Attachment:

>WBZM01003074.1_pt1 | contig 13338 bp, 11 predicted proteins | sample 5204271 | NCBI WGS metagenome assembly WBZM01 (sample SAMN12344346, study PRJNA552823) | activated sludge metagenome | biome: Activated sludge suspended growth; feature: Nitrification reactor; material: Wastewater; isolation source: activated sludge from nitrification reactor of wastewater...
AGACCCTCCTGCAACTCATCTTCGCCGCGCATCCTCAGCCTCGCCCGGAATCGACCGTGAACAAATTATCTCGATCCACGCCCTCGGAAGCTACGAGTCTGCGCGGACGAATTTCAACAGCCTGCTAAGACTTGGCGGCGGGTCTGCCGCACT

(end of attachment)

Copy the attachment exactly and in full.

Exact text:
>WBZM01003074.1_pt1 | contig 13338 bp, 11 predicted proteins | sample 5204271 | NCBI WGS metagenome assembly WBZM01 (sample SAMN12344346, study PRJNA552823) | activated sludge metagenome | biome: Activated sludge suspended growth; feature: Nitrification reactor; material: Wastewater; isolation source: activated sludge from nitrification reactor of wastewater...
AGACCCTCCTGCAACTCATCTTCGCCGCGCATCCTCAGCCTCGCCCGGAATCGACCGTGAACAAATTATCTCGATCCACGCCCTCGGAAGCTACGAGTCTGCGCGGACGAATTTCAACAGCCTGCTAAGACTTGGCGGCGGGTCTGCCGCACT